In Brief: Why Public Schools Never Have Enough Money
It’s the same song and dance every year as schools demand more and more money for a worse product.
It’s not like test scores or any other measurable metric of learning has increased over the decades as money spent on schools has ballooned. Why not? For one thing, Teresa Mull argues the money isn’t spent well.
As school begins, she says, “school districts are once again bemoaning a ‘lack of funding.’”
It’s the same story every year. Along with notices advertising the local high school drama department’s production of Grease come headlines announcing the school district is in dire straits and schools will literally fall to pieces if they aren’t pumped full of life-saving funding, stat. Year after year, it’s the same old song and dance: school funding increases, and the next year they need even more. Why is it never enough, though, and where does all the money go?
She tells of her home state, Pennsylvania, where Democrats are trying to wring more money out of taxpayers, “alleging the state’s public schools are ‘unfairly funded.’” Mull has challenged her local school board, but members just tell her that prices are up for everything. No kidding, but virtually no taxpayers are getting 10% raises like PA schools are demanding. She says she agrees in one sense: “The funding is, indeed, ‘inadequate,’ because it’s mostly spent on nonsense.” That’s on top of hiring far more teachers, administrators, aides, counselors, etc. than there are students to match.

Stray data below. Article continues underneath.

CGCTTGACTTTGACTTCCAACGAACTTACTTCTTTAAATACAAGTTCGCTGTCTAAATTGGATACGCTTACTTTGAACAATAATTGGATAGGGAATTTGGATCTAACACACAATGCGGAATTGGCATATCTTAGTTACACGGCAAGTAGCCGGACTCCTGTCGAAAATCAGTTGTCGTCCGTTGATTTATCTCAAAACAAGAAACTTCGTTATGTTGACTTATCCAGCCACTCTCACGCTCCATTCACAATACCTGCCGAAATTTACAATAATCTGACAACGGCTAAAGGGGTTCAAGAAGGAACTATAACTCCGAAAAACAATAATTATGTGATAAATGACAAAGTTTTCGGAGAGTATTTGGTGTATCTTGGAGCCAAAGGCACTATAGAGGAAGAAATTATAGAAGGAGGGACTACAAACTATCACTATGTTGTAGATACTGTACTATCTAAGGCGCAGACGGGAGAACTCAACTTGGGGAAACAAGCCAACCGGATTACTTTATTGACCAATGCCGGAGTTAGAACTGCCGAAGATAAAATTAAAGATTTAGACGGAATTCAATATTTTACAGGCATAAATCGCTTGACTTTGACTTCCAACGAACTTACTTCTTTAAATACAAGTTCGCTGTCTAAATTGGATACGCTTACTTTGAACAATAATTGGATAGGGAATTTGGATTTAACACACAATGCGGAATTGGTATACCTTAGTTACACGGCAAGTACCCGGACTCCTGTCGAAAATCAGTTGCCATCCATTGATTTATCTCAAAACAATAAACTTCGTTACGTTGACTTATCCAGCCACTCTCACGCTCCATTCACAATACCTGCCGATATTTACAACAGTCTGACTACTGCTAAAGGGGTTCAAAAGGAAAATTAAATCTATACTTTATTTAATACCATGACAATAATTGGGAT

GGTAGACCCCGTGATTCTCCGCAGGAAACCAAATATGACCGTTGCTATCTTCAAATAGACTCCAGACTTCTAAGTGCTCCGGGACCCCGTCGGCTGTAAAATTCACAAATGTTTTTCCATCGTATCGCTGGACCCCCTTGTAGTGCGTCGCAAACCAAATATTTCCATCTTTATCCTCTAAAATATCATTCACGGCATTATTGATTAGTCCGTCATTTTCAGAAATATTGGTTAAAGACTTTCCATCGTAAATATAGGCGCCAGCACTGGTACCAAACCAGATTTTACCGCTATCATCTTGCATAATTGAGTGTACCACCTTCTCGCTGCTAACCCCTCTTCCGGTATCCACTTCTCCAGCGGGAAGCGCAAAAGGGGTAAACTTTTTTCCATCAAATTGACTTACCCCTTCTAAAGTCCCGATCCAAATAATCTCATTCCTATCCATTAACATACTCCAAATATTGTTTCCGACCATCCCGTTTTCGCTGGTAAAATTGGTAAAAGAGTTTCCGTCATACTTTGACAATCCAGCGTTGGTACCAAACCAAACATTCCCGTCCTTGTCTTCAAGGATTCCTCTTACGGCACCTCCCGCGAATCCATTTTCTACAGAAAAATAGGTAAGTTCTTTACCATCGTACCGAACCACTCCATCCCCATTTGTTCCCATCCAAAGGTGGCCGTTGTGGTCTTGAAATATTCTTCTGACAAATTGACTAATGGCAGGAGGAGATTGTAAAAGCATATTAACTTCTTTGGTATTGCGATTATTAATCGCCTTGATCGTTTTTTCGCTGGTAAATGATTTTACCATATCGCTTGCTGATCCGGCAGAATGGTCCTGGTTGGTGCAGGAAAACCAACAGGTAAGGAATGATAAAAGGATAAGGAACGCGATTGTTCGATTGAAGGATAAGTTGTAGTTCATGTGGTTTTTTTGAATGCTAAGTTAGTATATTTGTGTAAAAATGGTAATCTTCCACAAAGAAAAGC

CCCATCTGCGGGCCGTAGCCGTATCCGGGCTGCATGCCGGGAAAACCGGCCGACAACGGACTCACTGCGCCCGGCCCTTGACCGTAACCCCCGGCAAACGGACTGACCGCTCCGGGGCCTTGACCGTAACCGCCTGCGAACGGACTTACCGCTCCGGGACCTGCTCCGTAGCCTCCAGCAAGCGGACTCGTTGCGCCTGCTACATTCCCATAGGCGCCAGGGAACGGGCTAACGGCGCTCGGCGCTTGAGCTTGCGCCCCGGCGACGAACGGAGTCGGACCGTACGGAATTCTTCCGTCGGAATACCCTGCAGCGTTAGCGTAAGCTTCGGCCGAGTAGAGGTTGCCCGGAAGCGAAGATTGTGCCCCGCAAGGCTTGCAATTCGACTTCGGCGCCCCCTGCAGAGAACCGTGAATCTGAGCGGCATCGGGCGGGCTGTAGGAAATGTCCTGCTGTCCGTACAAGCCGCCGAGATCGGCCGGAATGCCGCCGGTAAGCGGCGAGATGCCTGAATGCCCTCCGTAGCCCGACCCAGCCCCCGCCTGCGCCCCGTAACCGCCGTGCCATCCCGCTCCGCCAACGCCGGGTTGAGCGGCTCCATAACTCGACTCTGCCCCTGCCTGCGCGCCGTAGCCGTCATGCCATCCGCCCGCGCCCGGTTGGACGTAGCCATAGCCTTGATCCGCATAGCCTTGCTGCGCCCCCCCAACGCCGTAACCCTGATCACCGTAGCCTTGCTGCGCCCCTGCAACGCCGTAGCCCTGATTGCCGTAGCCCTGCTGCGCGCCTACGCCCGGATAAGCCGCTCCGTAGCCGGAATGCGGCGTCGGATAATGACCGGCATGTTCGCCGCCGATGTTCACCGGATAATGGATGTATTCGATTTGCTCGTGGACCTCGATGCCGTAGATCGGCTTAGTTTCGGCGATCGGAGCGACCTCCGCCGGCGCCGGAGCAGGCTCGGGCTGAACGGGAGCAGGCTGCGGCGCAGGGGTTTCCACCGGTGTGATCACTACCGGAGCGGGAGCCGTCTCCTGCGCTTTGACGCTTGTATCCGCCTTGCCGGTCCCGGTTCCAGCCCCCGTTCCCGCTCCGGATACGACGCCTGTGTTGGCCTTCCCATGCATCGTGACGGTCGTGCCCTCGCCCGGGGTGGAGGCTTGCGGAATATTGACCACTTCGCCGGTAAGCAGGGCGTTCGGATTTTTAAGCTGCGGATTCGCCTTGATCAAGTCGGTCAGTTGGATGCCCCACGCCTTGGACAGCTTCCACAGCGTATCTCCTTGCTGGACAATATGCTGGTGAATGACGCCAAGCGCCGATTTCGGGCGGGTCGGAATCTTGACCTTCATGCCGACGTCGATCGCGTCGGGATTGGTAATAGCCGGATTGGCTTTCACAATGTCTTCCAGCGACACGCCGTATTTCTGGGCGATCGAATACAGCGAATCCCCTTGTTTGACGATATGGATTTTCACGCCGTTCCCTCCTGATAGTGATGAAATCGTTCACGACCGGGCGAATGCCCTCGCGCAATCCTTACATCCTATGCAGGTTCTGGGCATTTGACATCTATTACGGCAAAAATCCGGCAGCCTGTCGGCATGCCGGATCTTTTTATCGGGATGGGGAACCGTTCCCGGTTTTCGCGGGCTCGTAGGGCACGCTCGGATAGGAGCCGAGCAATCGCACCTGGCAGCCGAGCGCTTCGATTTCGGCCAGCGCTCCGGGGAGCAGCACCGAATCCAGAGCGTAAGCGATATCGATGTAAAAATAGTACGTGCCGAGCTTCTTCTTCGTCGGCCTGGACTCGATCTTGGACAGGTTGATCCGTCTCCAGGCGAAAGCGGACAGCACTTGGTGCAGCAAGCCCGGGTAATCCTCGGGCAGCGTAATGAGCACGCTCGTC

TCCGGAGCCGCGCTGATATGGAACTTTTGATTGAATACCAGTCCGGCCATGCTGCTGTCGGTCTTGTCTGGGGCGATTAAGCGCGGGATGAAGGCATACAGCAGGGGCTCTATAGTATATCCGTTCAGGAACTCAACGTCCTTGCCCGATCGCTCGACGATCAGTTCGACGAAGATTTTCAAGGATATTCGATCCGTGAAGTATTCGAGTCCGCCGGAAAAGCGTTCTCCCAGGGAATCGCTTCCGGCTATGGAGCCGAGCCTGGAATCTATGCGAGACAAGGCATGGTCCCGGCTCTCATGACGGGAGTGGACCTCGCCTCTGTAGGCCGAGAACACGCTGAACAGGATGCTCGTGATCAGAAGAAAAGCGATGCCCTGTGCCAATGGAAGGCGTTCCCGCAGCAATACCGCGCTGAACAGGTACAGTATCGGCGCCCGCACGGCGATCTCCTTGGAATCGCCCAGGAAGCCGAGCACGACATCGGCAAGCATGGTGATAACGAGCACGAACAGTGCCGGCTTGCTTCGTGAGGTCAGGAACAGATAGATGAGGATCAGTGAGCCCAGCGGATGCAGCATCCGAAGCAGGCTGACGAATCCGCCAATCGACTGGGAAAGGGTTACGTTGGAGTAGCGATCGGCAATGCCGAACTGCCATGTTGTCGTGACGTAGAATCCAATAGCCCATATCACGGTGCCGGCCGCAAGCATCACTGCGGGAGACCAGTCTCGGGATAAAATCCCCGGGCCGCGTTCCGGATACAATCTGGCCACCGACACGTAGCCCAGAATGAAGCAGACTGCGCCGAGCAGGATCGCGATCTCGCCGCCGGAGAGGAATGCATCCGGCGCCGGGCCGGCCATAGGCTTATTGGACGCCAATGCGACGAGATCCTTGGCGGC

Are all these extra administrators worth it? Those plummeting test scores would imply no — but then, of course, increased education funding isn’t about education at all, but about growing the coffers and power of the teachers’ unions.
…The unions really let their greed shine during the height of the Covid pandemic, when the National Education Association (NEA) demanded “policymakers must invest not only in education but also in addressing issues surrounding education: mortgage and rent cancellation for families in economic crisis; school-based community food programs; increased local hiring to provide jobs for unemployed adults; home broadband Internet and computer device access for all individuals; and a more robust public health infrastructure that includes programs like basic health screenings and widespread access to community-based mental health services.”
And you thought the NEA’s administrator army was bad enough.
Ultimately, she concludes, it’s not about the money.
Take it from someone who attended a school where the teachers (most of whom had been there their whole careers) were paid poverty wages, the textbooks were ancient and the computer lab worthy of the Smithsonian: it doesn’t cost that much to provide a child with a great education. Education choice proponents know this. Heck, even the Democrats in bed with the teachers’ unions know this; they’re just unwilling to bite the hand that feeds their campaigns. The good news. though, is that more people are realizing that alternatives exist — and are seizing them with gusto.
Spectator subscribers can read the whole thing here.
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